Grandparents save UK parents over £16bn a year, study finds

Abigail Fenton
·2 min read
Grandparents and parents both benefit from informal caregiver arrangements. (Nikoline Arns/Unsplash)
Grandparents and parents both benefit from informal caregiver arrangements. Photo: Nikoline Arns/Unsplash

Grandparents in the UK save parents over £16.1bn ($20.4bn) every year by providing informal childcare, research suggests.

With over two thirds (65%) of grandparents looking after their grandchildren for an average of 11.3 hours a week, parents are saving about £1,786 a year on childcare services — £16.1bn across the nation, a survey by Ageas found.

What’s more, in London, where childcare costs are significantly higher, grandparents can help their own children save about £4,031 a year — almost double the average monthly wage in Britain.

This is based more on just money saved from grandparents babysitting — nearly a quarter (23%) of grandparents also help pay for formal childcare, so “the whole family can have a break,” according to the research.

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In a survey by Tombola, four in five (82%) of grandparents said they provide childcare simply because they love spending time with their grandchildren, while over two in five (44%) added it is an affordable way for their own children to return to work.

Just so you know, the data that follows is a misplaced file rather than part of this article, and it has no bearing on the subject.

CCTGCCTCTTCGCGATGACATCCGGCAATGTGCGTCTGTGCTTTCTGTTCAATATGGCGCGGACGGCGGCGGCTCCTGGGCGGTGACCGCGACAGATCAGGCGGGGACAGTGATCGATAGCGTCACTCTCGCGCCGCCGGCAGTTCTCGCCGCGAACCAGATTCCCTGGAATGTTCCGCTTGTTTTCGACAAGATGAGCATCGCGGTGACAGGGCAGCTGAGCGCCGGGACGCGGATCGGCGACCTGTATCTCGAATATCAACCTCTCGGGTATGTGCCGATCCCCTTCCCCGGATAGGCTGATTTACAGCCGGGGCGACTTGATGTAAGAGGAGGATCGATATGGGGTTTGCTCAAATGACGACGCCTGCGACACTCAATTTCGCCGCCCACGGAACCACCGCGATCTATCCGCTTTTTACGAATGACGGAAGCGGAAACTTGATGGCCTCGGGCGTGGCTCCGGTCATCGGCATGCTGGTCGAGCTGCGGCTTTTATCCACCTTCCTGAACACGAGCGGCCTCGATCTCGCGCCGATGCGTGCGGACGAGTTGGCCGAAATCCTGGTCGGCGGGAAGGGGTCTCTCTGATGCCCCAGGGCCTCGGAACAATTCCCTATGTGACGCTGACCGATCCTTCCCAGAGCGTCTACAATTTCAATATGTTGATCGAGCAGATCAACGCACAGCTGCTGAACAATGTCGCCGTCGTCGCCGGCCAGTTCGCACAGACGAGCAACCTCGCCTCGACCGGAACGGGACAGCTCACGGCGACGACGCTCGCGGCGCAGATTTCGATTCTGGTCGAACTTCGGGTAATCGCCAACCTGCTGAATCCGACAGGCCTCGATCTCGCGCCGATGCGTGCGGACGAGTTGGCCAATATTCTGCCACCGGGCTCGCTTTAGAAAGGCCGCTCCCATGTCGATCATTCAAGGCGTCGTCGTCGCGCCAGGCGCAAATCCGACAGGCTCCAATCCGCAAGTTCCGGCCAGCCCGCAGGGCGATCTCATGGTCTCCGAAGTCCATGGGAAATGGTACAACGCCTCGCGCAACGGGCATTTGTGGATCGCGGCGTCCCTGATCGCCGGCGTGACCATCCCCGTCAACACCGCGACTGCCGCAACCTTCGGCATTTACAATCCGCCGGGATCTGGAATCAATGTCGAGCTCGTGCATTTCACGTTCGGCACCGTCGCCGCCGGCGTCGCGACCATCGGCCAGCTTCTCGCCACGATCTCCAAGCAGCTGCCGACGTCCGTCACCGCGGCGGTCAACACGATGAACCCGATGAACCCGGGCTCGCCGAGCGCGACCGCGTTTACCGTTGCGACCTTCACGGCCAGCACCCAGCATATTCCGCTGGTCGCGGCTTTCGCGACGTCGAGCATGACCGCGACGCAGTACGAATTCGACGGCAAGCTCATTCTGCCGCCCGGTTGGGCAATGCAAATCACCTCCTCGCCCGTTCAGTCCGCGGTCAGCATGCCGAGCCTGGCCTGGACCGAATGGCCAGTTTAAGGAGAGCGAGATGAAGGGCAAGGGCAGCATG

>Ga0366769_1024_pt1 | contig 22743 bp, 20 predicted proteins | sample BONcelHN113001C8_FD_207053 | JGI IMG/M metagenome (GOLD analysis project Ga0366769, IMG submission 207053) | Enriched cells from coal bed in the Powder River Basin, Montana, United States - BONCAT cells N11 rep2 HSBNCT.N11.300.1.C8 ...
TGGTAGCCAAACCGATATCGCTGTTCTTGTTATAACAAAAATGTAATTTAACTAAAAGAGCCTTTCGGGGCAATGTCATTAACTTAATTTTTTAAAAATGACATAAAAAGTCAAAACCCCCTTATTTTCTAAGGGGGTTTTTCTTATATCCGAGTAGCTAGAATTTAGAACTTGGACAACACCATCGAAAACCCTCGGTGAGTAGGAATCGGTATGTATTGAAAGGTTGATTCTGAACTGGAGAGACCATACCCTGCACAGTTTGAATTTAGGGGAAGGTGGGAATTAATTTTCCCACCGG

Nearly a fifth (19%) of parents choose informal childcare, such as asking their parents to babysit their kids, over nurseries, due to the cost, the Department of Education reported in 2017. However, many also choose grandparents for sentimental reasons.

Those with the highest household income — over £45,000 a year — are the second most-likely to rely on grandparents and other informal caregivers. They fall behind those with an income of £30,000 to £44,999, the data shows.

Grandparents also benefit from looking after their grandchildren. More than four in five (84%) said it has a “very positive” impact on their life. Research suggests it can help grandparents feel less depressed, in better health and, in some cases, contribute to a reduced risk of Alzheimer’s, according to Tombola.

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Nearly four in five (37%) grandparents who do not care for grandchildren at all, attested to bad health. Meanwhile, grandparents who look after their grandchildren are 8% less likely to report depressive symptoms.

Similarly, being with grandparents can also help reduce depressive symptoms in children, a Boston study found.

The study also found two in five parents rely on grandparents to help teach their kids maths, cooking and sewing. Nearly nine in 10 (86%) grandparents read to their grandchildren, and half help with homework.